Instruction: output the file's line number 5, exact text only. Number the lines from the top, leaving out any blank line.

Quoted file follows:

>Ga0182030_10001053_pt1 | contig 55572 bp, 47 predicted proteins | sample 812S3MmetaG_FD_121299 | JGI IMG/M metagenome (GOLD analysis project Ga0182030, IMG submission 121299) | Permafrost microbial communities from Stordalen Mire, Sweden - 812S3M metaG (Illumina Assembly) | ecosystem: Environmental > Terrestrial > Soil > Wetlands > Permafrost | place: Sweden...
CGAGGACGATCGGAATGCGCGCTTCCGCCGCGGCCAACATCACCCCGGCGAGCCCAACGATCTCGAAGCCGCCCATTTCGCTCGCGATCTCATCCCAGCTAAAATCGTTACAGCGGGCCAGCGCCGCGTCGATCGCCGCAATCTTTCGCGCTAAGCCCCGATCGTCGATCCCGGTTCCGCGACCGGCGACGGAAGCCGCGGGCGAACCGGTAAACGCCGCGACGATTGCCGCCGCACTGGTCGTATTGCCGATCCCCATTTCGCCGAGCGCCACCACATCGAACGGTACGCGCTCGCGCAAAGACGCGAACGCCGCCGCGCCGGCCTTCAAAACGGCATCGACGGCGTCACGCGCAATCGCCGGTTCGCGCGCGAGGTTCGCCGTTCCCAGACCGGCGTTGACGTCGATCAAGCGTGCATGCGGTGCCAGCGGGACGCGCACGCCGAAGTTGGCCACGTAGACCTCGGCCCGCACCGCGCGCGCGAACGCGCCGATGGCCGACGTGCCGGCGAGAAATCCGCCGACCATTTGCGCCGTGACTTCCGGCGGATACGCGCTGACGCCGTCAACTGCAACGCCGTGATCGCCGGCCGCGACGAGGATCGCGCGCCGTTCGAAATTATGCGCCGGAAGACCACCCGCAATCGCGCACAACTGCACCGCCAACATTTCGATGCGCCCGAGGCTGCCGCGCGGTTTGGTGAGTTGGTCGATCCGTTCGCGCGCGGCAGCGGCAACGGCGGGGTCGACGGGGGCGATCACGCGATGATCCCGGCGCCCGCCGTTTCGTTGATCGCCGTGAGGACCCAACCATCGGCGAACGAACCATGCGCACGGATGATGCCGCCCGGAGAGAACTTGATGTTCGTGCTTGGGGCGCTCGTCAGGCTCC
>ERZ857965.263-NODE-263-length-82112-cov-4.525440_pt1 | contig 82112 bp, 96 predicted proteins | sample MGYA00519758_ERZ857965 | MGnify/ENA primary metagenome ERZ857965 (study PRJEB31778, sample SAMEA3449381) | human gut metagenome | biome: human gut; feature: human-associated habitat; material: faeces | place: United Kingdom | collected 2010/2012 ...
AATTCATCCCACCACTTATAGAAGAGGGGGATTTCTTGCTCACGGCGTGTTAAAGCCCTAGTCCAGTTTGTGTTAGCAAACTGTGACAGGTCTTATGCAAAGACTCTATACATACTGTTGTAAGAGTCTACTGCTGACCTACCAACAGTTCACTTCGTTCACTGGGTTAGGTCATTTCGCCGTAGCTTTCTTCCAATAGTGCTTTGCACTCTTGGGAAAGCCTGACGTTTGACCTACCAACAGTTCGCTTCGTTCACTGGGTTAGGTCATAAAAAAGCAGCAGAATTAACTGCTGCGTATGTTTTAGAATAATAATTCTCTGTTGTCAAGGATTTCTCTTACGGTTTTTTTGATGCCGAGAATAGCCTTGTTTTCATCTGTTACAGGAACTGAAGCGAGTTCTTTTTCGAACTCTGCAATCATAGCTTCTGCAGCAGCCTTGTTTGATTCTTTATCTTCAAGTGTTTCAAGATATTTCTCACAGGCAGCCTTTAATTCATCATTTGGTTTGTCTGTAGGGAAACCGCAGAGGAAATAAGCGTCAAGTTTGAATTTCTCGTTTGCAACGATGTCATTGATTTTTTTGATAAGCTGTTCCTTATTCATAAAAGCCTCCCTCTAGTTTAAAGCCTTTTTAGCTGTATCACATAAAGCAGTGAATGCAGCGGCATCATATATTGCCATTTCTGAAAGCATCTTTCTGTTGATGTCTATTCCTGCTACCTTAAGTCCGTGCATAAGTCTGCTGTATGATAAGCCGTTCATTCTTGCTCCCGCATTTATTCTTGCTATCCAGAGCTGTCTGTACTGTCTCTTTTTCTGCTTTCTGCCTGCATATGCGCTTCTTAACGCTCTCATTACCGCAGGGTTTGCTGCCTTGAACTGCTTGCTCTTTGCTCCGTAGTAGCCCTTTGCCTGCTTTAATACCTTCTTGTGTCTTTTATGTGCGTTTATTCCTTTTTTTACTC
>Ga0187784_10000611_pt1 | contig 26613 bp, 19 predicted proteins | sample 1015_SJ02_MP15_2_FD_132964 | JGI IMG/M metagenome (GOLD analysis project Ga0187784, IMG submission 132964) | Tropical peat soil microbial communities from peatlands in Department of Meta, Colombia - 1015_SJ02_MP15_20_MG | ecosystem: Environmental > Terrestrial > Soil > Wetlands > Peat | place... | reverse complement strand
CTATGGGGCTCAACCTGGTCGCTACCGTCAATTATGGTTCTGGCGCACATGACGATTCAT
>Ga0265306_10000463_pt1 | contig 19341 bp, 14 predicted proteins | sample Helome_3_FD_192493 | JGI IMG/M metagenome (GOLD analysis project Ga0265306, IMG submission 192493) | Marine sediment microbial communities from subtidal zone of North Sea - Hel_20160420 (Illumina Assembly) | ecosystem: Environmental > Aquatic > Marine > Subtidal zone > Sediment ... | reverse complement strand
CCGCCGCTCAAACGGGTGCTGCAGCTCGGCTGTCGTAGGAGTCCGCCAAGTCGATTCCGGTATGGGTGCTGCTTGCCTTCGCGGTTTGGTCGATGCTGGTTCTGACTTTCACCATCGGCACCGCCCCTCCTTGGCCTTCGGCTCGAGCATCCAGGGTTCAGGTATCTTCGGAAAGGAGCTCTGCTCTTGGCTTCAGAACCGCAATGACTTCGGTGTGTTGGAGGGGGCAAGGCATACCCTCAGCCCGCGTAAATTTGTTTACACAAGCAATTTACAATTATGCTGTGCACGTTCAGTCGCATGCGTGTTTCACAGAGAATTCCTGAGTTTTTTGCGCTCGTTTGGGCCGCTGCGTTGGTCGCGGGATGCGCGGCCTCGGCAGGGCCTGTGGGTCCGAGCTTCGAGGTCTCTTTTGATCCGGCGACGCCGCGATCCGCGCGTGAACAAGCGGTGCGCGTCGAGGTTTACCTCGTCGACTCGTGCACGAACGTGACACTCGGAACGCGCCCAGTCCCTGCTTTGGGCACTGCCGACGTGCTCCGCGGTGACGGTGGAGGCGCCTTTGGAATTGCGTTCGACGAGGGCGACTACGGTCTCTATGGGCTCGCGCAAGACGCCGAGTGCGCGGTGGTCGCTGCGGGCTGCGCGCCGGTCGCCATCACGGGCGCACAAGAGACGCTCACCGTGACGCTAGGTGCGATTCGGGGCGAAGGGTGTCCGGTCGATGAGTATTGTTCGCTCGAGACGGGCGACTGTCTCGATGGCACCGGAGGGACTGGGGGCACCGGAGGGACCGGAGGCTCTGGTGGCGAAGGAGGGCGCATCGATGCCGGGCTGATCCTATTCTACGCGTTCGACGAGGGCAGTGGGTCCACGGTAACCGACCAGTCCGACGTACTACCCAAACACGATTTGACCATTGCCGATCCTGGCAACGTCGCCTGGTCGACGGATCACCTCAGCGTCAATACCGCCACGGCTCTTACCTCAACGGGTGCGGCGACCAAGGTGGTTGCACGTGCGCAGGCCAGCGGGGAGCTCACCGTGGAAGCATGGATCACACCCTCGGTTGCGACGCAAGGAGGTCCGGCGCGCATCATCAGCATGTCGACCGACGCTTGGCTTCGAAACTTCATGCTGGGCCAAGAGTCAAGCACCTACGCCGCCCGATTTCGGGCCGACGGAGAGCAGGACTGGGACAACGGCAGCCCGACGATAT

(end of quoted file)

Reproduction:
>Ga0187784_10000611_pt1 | contig 26613 bp, 19 predicted proteins | sample 1015_SJ02_MP15_2_FD_132964 | JGI IMG/M metagenome (GOLD analysis project Ga0187784, IMG submission 132964) | Tropical peat soil microbial communities from peatlands in Department of Meta, Colombia - 1015_SJ02_MP15_20_MG | ecosystem: Environmental > Terrestrial > Soil > Wetlands > Peat | place... | reverse complement strand